Shakespeare Scholar Identifies True Portrait of the Bard
Posted by Xeno on March 9, 2009
We all know what William Shakespeare looked like: similar to a hippie uncle — balding, moustached, longish hair in back. How do we know? Mostly from an engraving by Martin Droeshout that appeared with the First Folio, the collection of Shakespeare’s work that was published in 1623, seven years after his death. That engraving is reproduced with almost every edition of Shakespeare that offers a picture of him.
…The painting has languished for centuries outside Dublin at Newbridge House, home base of the Cobbe family, where until recently no one suspected it might be a portrait of the Bard. Three years ago, Alec Cobbe, who had inherited much of the collection in the 1980s and placed it in trust, found himself at an exhibition at the National Portrait Gallery in London called “Searching for Shakespeare.” There he saw a painting from the Folger Shakespeare Library in Washington, D.C., that had been accepted until the late 1930s as a portrait of Shakespeare from life. Looking at it, Cobbe felt certain the Folger painting was a copy of the one in his family’s collection. He asked Wells, an old friend, for his help in authenticating it.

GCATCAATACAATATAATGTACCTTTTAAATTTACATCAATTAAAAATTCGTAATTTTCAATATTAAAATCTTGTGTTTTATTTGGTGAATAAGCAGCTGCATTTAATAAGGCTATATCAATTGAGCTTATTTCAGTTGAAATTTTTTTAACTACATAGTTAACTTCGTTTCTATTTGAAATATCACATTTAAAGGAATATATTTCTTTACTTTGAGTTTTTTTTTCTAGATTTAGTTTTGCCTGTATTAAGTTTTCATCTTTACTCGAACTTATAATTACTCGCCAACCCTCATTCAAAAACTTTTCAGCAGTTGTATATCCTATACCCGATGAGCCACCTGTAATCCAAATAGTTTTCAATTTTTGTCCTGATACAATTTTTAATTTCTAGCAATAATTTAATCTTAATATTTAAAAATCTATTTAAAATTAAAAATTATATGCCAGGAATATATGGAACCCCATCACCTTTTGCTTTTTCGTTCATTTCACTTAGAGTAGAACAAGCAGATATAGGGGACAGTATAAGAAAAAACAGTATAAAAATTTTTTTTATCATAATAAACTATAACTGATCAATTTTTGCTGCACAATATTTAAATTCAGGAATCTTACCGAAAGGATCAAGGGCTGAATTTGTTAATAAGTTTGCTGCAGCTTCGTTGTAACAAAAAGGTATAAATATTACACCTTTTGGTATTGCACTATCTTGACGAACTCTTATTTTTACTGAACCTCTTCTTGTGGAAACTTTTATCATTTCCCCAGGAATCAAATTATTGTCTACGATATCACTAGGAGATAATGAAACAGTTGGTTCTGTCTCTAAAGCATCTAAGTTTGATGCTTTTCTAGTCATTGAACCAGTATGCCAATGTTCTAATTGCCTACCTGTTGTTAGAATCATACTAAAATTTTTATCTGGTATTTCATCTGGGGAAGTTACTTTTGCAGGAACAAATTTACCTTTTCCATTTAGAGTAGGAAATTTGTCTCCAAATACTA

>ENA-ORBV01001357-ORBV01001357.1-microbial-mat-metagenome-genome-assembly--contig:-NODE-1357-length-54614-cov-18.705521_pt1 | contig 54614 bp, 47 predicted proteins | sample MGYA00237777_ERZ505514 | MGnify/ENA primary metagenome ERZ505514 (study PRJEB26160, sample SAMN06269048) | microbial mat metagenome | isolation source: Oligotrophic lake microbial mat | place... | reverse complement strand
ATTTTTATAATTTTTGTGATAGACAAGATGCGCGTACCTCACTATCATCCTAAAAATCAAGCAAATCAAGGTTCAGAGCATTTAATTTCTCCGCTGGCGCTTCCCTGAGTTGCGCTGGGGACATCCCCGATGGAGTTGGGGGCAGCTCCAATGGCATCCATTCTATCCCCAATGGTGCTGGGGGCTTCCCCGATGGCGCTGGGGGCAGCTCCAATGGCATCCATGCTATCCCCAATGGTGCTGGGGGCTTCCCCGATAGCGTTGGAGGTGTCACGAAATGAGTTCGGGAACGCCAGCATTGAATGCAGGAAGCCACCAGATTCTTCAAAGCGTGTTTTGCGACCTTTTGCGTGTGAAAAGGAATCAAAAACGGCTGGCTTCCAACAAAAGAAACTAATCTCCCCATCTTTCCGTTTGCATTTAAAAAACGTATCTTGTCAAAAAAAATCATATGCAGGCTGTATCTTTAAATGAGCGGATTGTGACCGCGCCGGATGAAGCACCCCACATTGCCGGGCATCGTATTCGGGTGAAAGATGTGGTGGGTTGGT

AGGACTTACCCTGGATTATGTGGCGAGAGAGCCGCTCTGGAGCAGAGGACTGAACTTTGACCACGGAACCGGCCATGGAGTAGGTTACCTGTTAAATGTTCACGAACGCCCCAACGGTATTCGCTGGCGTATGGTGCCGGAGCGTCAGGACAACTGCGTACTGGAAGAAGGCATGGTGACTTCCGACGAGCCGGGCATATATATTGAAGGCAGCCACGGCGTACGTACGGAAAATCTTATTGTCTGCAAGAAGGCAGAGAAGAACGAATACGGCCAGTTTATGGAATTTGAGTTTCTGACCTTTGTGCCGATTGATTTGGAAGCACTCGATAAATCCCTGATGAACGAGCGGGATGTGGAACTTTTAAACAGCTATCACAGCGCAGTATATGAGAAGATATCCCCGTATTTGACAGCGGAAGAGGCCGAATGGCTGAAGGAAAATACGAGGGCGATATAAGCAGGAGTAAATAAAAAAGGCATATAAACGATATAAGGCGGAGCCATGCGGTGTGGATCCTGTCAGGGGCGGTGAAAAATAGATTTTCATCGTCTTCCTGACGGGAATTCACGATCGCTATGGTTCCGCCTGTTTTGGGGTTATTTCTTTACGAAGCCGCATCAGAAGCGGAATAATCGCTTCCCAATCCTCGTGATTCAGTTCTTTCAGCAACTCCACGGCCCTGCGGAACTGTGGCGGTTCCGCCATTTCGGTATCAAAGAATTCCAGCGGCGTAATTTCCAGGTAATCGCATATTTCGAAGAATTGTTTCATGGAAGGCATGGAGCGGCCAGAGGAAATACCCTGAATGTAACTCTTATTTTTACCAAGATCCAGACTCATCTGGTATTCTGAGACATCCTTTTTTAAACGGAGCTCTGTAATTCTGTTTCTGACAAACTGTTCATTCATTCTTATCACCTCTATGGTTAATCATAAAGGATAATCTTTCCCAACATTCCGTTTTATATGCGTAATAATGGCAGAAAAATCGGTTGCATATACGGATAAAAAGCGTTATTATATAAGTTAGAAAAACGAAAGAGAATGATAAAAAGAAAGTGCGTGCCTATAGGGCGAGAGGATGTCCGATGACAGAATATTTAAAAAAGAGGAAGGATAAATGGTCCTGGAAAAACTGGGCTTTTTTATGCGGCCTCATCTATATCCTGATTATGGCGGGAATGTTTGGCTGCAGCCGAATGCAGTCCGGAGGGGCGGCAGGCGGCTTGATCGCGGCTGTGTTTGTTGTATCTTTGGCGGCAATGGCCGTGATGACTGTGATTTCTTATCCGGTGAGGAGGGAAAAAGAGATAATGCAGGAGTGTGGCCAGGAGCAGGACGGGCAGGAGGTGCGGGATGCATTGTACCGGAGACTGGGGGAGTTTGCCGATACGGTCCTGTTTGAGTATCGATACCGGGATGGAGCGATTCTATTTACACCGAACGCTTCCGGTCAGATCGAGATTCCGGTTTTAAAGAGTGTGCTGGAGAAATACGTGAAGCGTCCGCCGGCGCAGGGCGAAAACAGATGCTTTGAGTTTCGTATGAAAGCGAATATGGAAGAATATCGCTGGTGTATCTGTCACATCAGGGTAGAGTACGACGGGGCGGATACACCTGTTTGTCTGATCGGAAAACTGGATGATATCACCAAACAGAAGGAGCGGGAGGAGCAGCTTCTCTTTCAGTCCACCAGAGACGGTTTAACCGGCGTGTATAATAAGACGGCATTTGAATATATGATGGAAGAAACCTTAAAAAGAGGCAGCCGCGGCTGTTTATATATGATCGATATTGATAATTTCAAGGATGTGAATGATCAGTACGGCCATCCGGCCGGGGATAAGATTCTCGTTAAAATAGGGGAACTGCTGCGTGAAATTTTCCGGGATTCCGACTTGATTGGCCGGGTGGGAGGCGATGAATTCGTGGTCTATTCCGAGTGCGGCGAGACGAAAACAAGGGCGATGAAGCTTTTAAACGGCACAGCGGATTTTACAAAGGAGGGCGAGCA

Follow up: Painting that was Sir Walter Raleigh then William Shakespeare is now Sir Thomas Overbury.
The “Cobbe” portrait is a splendid painting, whose sparkling colours have benefited from recent restoration. The italic inscription at the top of the picture, “Principum Amicitias!” – “the leagues of princes!” – appears too large in scale, as well as highly unusual in its deployment of an exclamation mark, and was perhaps added later. The “Shakespeare” claim does not rely crucially on the authenticity of this motto from Horace’s Odes, II.i, though the authors of the brochure remark that “it can be no coincidence that Horace’s words were addressed to a playwright”. It might have been helpful to examine the picture’s reverse for further inscriptions or telling marks, but at the preview the back was veiled with a brown paper screen. But the man portrayed, with his elaborate lace collar and gold embroidered doublet, appears far too grand and courtier-like to be Shakespeare. Though a leading “King’s Man”, Shakespeare was no nobleman, and even his status as “gentleman” was repeatedly called in question by some of the heralds. (As John Davies of Hereford records, both Shakespeare and Burbage hoped for further preferment from James I, but didn’t get it.) When players dressed above their rank offstage, it tended to get them into trouble. It is hard to believe that Shakespeare would have been rash enough to permit himself to be portrayed in such grand array. – timesonline